Reading literary fiction is good for your social skills

style="float: right; margin-bottom: 10px; font-weight: 600;"Fri 12th Aug, 2016

For most of us, our childhood includes visits to the libraries with our parents. As we were growing up, perhaps for some of us reading a book like Sherlock Holmes, Famous Five, The Great Gatsby or The Hitchhikers Guide to Galaxy became a ritual every night before we went to sleep.

Interestingly, we have heard similar stories from numerous friends and acquaintances. Parents encouraged our reading practices because they felt like it was a "good habit".

Now new research shows that reading fiction not only helps broaden the readers' mind but also is good for mental health.

Dr. Keith Oatley, a professor at the University of Toronto in the Department of Applied Psychology and Human Development in a recently published review argues that fiction helps people "improve their understanding of others" and "enables them to change themselves".

The central argument of the review according to Dr. Oatley is that, "in our Toronto research group we found that reading fiction enables people to increase their empathy and understanding of others. The finding has now been taken up, and confirmed and extended by others in USA, Netherlands, Germany."

Intriguingly though, we are only just beginning to perform studies understanding how literature affects psychology and explore this fascinating interface. Plato was a prominent opponent harboring a strong suspicion of fiction and the author argues that it was one of the reasons for the slow pace of studies in this area. But society has moved on from there and Dr. Oatley suggests that now it's helpful to think of literary art pieces as metaphors: "a 'this' is a 'that' ".

In one of the pioneering studies discussed by Dr. Oatley, the scientists found a strong correlation between reading skills and better vocabulary, general knowledge and other verbal abilities. To measure the reading skills of the subjects, the "Author Recognition Test" was used wherein the subjects are asked to identify authors from a list of given names.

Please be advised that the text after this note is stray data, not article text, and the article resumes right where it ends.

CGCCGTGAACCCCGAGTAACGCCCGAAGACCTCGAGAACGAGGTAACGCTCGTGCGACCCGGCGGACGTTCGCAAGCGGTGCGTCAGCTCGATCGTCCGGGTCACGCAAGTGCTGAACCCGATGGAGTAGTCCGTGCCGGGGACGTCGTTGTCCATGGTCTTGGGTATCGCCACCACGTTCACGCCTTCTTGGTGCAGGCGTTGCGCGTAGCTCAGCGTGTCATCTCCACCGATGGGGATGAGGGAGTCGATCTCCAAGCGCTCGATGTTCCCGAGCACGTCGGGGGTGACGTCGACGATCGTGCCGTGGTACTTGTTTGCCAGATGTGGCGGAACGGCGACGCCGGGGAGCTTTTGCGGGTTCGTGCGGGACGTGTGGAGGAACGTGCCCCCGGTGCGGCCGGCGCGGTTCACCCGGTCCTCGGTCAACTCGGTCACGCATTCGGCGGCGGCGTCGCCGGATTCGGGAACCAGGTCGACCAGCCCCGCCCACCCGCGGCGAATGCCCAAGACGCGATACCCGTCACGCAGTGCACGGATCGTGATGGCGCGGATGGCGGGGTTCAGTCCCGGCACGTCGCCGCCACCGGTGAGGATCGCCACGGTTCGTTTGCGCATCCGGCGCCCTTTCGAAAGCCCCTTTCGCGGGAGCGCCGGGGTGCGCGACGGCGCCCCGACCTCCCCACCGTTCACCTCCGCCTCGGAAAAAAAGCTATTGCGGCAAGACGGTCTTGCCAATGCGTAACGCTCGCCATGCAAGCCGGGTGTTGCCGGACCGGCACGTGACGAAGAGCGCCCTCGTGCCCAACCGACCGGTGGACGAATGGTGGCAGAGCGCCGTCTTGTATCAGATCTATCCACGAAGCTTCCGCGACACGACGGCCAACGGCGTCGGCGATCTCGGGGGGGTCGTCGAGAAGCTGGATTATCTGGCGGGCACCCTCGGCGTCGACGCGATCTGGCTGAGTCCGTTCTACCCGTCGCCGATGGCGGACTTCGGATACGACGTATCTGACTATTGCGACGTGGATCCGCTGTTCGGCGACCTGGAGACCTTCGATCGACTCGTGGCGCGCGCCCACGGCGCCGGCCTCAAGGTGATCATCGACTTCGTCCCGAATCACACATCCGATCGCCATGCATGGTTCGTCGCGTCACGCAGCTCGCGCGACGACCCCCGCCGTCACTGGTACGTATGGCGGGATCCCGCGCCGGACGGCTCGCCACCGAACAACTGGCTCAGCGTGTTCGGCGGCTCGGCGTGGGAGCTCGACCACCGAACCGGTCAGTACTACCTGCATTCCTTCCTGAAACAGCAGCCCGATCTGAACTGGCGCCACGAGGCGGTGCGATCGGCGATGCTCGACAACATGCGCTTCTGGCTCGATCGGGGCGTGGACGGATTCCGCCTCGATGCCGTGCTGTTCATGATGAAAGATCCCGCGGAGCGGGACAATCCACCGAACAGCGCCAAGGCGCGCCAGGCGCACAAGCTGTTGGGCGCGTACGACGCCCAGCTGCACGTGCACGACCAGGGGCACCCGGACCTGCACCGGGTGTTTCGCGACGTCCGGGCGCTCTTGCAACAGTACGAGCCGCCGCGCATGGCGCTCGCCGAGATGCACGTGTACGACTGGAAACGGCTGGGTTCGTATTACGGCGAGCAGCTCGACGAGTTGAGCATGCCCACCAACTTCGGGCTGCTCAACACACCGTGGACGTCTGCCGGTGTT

Over a period of many years, these studies showed that children who read at an early age, even if it is simply leisure reading, become more successful students. Curiously, these benefits of reading seem limited to people who read literary fiction authors such as Alice Munro and Italo Calvino as opposed to nonfiction authors- Noam Chomsky and Susan Sontag.

Psychologists describe fiction as a simulation of social worlds and so it follows that similar to how a flight simulator improves flying skills, reading literary fiction improves social skills by increasing understanding and empathy for others in the reader.

Dr. Oatley's group was one of the first ones to prove this theory using the "Mind of the Eyes Test" which helps investigate the subjects' empathy. For this test, the subject is shown 36 photographs of people's eyes and asked to select 1 out of 4 terms which best describe the feeling in each pair of eyes. The group discovered that even after accounting for inter-person differences, people who read fiction are more empathetic and understanding compared to those who read nonfiction or don't read at all.

Remarkably, researchers have shown that such an improvement in empathy and understanding is not only limited to reading literary fiction. After watching Aaron Sorkin's famous political drama - The West Wing, participants reported an increase in overall empathy and their understanding of others. On the other hand, watching a documentary produced no such effect.

While the field has made substantial progress, several questions remain unanswered.

Dr. Oatley says "The most important unanswered question is what would happen if about 100 or 120 people were randomly assigned to read for at least four hours a week over a 12-week period, either fiction of their choice (though not science fiction) or non-fiction of their choice (though not biography). Would there be a substantial increase in empathy and understanding of others for those who read fiction, which would last for six months or so?"

The future is bright however and Dr. Oatley believes that in the next 10-15 years, this field "will have taken its place as part of the psychology of imagination: of other places, other societies, other minds."

As we have gotten older, many of us have kept up with our reading habits although maybe we mostly focus on nonfiction; books about politics or healthcare or behavioral economics.

This study has given at least me some food for thought though - may be for my next book I will pick up a great piece of literary fiction like The Girl on The Train.

Happy reading, folks!

Image Credit: Viktor Hanacek -

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